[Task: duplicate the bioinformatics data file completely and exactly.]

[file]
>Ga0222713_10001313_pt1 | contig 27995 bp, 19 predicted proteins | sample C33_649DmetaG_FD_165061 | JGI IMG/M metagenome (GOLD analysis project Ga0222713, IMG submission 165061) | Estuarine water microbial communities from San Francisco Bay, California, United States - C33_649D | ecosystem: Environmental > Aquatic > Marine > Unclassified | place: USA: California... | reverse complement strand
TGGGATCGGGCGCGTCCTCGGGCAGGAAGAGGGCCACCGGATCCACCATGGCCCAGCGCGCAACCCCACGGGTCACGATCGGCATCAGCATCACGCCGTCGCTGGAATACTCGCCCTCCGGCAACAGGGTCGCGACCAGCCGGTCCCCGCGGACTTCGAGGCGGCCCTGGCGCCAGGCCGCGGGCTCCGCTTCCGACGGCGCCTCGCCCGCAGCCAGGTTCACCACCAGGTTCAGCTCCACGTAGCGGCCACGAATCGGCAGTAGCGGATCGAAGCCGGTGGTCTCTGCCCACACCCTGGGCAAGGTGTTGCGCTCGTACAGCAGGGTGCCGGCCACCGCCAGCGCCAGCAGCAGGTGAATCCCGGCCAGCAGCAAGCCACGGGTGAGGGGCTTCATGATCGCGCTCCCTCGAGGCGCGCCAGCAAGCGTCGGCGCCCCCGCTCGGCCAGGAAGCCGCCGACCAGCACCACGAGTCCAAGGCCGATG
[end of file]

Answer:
>Ga0222713_10001313_pt1 | contig 27995 bp, 19 predicted proteins | sample C33_649DmetaG_FD_165061 | JGI IMG/M metagenome (GOLD analysis project Ga0222713, IMG submission 165061) | Estuarine water microbial communities from San Francisco Bay, California, United States - C33_649D | ecosystem: Environmental > Aquatic > Marine > Unclassified | place: USA: California... | reverse complement strand
TGGGATCGGGCGCGTCCTCGGGCAGGAAGAGGGCCACCGGATCCACCATGGCCCAGCGCGCAACCCCACGGGTCACGATCGGCATCAGCATCACGCCGTCGCTGGAATACTCGCCCTCCGGCAACAGGGTCGCGACCAGCCGGTCCCCGCGGACTTCGAGGCGGCCCTGGCGCCAGGCCGCGGGCTCCGCTTCCGACGGCGCCTCGCCCGCAGCCAGGTTCACCACCAGGTTCAGCTCCACGTAGCGGCCACGAATCGGCAGTAGCGGATCGAAGCCGGTGGTCTCTGCCCACACCCTGGGCAAGGTGTTGCGCTCGTACAGCAGGGTGCCGGCCACCGCCAGCGCCAGCAGCAGGTGAATCCCGGCCAGCAGCAAGCCACGGGTGAGGGGCTTCATGATCGCGCTCCCTCGAGGCGCGCCAGCAAGCGTCGGCGCCCCCGCTCGGCCAGGAAGCCGCCGACCAGCACCACGAGTCCAAGGCCGATG